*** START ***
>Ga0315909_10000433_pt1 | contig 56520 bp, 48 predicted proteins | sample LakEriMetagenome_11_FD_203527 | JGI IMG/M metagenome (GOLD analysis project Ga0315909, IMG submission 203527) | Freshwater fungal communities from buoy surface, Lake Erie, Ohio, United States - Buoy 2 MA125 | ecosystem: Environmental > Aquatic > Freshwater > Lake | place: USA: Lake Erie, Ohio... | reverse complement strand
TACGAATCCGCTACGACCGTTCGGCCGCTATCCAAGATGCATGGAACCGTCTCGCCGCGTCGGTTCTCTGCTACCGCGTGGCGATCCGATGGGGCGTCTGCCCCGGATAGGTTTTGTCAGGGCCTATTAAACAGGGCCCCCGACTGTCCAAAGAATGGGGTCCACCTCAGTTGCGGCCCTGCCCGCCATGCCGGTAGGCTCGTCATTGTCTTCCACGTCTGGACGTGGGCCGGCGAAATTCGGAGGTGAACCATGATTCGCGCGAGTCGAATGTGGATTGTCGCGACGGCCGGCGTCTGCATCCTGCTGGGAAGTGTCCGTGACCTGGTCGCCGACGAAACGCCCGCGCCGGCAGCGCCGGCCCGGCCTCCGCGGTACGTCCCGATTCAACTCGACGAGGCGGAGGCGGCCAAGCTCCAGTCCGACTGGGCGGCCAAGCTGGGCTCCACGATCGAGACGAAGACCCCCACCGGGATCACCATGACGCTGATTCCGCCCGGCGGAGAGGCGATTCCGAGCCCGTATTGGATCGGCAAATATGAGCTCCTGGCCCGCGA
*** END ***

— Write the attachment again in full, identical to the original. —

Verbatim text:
>Ga0315909_10000433_pt1 | contig 56520 bp, 48 predicted proteins | sample LakEriMetagenome_11_FD_203527 | JGI IMG/M metagenome (GOLD analysis project Ga0315909, IMG submission 203527) | Freshwater fungal communities from buoy surface, Lake Erie, Ohio, United States - Buoy 2 MA125 | ecosystem: Environmental > Aquatic > Freshwater > Lake | place: USA: Lake Erie, Ohio... | reverse complement strand
TACGAATCCGCTACGACCGTTCGGCCGCTATCCAAGATGCATGGAACCGTCTCGCCGCGTCGGTTCTCTGCTACCGCGTGGCGATCCGATGGGGCGTCTGCCCCGGATAGGTTTTGTCAGGGCCTATTAAACAGGGCCCCCGACTGTCCAAAGAATGGGGTCCACCTCAGTTGCGGCCCTGCCCGCCATGCCGGTAGGCTCGTCATTGTCTTCCACGTCTGGACGTGGGCCGGCGAAATTCGGAGGTGAACCATGATTCGCGCGAGTCGAATGTGGATTGTCGCGACGGCCGGCGTCTGCATCCTGCTGGGAAGTGTCCGTGACCTGGTCGCCGACGAAACGCCCGCGCCGGCAGCGCCGGCCCGGCCTCCGCGGTACGTCCCGATTCAACTCGACGAGGCGGAGGCGGCCAAGCTCCAGTCCGACTGGGCGGCCAAGCTGGGCTCCACGATCGAGACGAAGACCCCCACCGGGATCACCATGACGCTGATTCCGCCCGGCGGAGAGGCGATTCCGAGCCCGTATTGGATCGGCAAATATGAGCTCCTGGCCCGCGA